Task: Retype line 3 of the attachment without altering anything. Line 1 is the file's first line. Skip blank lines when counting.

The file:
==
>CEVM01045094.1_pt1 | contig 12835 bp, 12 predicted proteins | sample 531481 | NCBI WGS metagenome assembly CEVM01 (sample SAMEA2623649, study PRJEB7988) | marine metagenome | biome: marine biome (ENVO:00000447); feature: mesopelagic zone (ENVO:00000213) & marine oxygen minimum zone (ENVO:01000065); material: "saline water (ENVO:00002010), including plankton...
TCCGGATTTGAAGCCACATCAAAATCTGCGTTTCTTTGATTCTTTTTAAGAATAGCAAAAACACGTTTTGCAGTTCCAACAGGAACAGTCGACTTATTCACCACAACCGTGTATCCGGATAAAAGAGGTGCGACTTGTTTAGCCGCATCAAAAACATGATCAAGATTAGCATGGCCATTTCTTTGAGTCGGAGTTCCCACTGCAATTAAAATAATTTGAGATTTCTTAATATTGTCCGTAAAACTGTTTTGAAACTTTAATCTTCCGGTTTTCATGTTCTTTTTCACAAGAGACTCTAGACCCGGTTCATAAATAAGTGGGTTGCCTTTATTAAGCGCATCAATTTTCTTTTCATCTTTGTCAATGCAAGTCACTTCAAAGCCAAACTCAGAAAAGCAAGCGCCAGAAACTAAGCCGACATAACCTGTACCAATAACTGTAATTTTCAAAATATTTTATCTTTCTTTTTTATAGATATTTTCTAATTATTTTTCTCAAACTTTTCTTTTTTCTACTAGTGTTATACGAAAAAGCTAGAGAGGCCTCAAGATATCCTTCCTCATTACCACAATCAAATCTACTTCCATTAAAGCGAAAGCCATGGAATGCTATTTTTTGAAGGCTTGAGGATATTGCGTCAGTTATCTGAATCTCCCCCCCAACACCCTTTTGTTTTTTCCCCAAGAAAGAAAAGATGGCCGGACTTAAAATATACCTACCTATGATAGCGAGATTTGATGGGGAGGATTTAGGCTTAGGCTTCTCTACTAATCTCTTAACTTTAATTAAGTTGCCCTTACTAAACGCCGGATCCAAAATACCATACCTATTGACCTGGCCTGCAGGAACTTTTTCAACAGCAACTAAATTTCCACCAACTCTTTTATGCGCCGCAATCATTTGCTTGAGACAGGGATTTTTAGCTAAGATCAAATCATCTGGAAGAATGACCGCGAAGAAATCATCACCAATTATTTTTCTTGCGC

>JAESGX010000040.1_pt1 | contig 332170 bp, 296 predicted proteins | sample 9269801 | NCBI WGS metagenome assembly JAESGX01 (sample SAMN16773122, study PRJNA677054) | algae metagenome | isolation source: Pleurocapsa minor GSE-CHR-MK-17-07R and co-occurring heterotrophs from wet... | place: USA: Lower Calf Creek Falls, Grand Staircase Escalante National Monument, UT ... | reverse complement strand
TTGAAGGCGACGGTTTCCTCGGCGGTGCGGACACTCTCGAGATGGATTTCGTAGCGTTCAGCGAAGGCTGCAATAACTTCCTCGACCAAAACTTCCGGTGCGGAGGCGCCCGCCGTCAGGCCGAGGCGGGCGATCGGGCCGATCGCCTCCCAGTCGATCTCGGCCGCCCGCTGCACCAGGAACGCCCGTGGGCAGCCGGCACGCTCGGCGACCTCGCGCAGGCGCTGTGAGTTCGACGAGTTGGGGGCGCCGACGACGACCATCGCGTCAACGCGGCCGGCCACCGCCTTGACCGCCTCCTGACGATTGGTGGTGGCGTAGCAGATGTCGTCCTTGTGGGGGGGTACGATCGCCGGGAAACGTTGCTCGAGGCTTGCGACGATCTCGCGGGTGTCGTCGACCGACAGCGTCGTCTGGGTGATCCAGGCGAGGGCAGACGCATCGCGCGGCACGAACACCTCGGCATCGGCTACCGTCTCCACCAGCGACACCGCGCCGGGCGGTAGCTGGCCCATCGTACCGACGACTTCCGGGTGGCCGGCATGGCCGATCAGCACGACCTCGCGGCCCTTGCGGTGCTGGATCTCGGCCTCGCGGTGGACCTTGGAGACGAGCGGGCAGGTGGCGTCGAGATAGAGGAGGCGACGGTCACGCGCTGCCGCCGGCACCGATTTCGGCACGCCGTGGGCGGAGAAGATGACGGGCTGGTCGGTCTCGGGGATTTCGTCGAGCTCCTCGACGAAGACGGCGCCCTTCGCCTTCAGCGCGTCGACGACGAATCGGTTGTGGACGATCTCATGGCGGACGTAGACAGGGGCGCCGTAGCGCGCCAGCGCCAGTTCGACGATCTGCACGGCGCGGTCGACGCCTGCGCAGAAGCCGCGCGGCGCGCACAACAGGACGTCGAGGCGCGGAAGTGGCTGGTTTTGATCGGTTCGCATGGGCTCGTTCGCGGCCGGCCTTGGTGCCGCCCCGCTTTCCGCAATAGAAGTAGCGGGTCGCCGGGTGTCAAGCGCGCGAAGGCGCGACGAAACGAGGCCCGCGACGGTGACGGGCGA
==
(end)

>JAESGX010000040.1_pt1 | contig 332170 bp, 296 predicted proteins | sample 9269801 | NCBI WGS metagenome assembly JAESGX01 (sample SAMN16773122, study PRJNA677054) | algae metagenome | isolation source: Pleurocapsa minor GSE-CHR-MK-17-07R and co-occurring heterotrophs from wet... | place: USA: Lower Calf Creek Falls, Grand Staircase Escalante National Monument, UT ... | reverse complement strand